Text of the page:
Friday, July 17, 2009

Let's work on those queries

I think it is time again to give you all a quick reminder of the appropriate query letter. Really, this isn’t rocket science but a poorly done query is the easiest way to being rejected. I need to also add that in no way is an excellent query letter going to land you a contract. It will potentially provide you the chance to send a full instead of a partial to that editor or agent, but it will not land you that contract. Sorry to break it to you.


First off, a query letter is a business letter. It is that cover letter you attach with your resume when you apply for a job. The rules are in no way different! I should also note that even with an e-query, the rules will still apply so you can’t go and try to find a loop hole here either.


THE HEADING Although this might seem insignificant, it is still one of the first things we see when we open that letter or email. Make sure that the name is accurate, spelled correctly and has the appropriate title. If the editor is an Executive Editor, make sure to use that title. They have earned it and they deserve it. Make sure the address is also correct. Although it is in the envelope, it is just one more of those areas that can get you. I am really stressing this point because many of you draft one letter and think it will work for everyone. Now, while the body of the query might stay the same, too often, writers will screw up and use that blanket query letter and forget to change the information for who it is going to. This is a bit embarrassing when you submit to Erika Tsang and you still have it addressed to Kate Duffy. Woops.


THE BODY We are talking three paragraphs here. No rambling, no personal information, no “witty” comments to make it look like you are a fun person to work with. It has to be professional.

The first paragraph, (I will have to say that many people have slightly different opinions here but it won’t be off by much) should contain the basics. This would include the high concept, the title, the word count, and the genre. I know in queries that come across my desk, I value that information early on. I am logging your information into my database and that is the first part of the material I include before I even decide on seeing more or not.


The second paragraph should give us a sense of the characters and the conflict. This is not meant to be vague and mysterious. Save that for the cover flap information. Now understand I am not talking about the theme of the story because that simply doesn’t us anything. In other words, “this is a tale of epic love lost in a sea of turmoil and strife.” Huh? Get to the point. Give us the hero, give us the heroine, give us the conflict.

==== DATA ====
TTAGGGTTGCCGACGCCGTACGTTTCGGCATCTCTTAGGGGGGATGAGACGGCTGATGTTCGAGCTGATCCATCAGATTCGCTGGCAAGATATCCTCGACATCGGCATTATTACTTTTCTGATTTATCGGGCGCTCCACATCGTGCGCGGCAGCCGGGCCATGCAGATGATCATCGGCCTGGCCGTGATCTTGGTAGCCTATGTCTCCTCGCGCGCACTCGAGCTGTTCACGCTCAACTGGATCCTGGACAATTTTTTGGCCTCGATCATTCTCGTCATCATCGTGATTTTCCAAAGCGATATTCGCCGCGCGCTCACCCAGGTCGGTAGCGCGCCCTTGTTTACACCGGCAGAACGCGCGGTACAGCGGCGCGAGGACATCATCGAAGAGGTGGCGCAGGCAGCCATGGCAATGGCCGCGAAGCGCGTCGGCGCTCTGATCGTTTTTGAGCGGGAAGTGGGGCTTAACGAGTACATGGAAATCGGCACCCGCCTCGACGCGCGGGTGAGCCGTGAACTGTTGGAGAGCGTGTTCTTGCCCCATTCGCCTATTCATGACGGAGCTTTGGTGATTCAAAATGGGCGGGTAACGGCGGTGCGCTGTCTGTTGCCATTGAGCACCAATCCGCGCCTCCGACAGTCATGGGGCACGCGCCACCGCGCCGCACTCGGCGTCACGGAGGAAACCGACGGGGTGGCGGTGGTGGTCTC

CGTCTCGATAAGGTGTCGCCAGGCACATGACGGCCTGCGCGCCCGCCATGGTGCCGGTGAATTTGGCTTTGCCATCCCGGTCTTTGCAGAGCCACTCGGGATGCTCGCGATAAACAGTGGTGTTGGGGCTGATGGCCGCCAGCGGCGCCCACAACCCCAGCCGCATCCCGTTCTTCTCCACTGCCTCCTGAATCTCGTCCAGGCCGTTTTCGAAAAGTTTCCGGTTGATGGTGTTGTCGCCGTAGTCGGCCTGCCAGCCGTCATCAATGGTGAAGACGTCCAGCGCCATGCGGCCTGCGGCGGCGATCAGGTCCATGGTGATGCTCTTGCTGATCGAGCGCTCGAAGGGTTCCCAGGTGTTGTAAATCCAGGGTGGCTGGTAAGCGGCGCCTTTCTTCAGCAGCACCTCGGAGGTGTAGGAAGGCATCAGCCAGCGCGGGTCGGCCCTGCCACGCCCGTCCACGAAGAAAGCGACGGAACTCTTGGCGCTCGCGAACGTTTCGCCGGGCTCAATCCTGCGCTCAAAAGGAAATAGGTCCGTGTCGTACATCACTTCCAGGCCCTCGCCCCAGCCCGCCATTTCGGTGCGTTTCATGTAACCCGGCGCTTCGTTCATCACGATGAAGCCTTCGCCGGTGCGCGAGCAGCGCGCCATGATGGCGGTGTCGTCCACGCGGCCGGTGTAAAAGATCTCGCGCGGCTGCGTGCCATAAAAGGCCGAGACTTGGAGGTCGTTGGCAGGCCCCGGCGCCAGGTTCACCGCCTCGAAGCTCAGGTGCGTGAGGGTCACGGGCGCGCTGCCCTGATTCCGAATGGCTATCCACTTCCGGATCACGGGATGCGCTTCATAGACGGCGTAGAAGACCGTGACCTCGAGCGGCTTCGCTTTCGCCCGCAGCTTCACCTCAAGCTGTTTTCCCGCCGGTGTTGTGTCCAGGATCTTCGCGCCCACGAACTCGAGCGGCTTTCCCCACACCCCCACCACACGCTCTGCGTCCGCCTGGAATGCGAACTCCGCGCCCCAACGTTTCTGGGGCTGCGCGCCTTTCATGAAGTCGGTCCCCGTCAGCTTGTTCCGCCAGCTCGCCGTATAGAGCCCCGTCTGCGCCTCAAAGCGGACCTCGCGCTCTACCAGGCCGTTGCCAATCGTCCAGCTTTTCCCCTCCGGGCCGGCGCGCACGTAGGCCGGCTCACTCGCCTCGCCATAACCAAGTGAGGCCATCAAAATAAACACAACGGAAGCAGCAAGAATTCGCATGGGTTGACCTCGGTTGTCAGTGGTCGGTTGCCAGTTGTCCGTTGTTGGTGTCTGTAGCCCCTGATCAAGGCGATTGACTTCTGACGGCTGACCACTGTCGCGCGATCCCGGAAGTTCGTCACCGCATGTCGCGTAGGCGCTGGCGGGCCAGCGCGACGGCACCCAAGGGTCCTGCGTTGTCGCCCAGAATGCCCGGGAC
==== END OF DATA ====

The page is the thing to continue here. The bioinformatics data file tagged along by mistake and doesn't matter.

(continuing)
THE UNIQUENESS AND THE CONCLUSION So this part can come in one or two paragraphs, depending on what you have. Give the editor something in the final stages of the letter to show why you are so cool and why we need to not only read your manuscript, but sign you immediately. If you can, provide an author that this might be similar to, but make sure that you A) don’t set your sights too high and claim to be an equal to that ultimate writer; and B) have a comparison that really works. Telling me that your writing is similar to Jennifer Cruise and Kresley Cole. When you do this, the only thing running through my mind is Bob’s song from Sesame Streetone of these things is not like the other…


In this section, it is also important to show us in some way that you are a forward thinking writing. Do you have additional works. Where do you see yourself being in 5 years and such.


CONTACT INFORMATION This may seem silly but please remember to provide us accurate contact information including your name. If you write under a pseudonym, that’s fine, but make sure to provide us your real name as well.


THE WORDING Just a few things here and these are in no particular order. Please don’t use first person plural hero. “Our hero…” Hey, it isn’t my heroine. This letter needs to be neutral. This is not a time to be funny. This makes you look like a jerk. Don’t be overly cocky. Hey, unless you are a multi-million dollar writer, you don’t get to act like a diva. No personal information. Don’t degrade yourself – show confidence.


Again, this is just meant to be a reminder. I don’t know how many times I read a query letter and never even want to pick up the manuscript and look at it. The person simply turned me off from the beginning.


O.K. Have a great weekend! I have opening night tomorrow of Midsummer Night’s Dream so I might not be checking in. Remember also for all of you northwest writers, if you are in the area this weekend and next, and you want to pitch your story to me, catch me after the show. Bring the pitch package of the synopsis, first three chapters and a SASE with you in one folder and we can chat after the show. You can get more information about the show at





Scott C. Eagan



1 comment:

  1. Followed you over from Twitter.

    Great post. I don't think I could ever get enough advice on the query letters. Not quite at that stage but always open to learning.

    I do have a question though.

    You posted, "provide an author that this might be similar to"...

    What if you aren't aware of any writers that this might be similar to? Should that be left blank or should be honestly state that we don't know of any writers that this is similar to and would admitting to that be seen as amateurish?

    Ok, more than one question.

    Have a great weekend and 'Break a Leg'!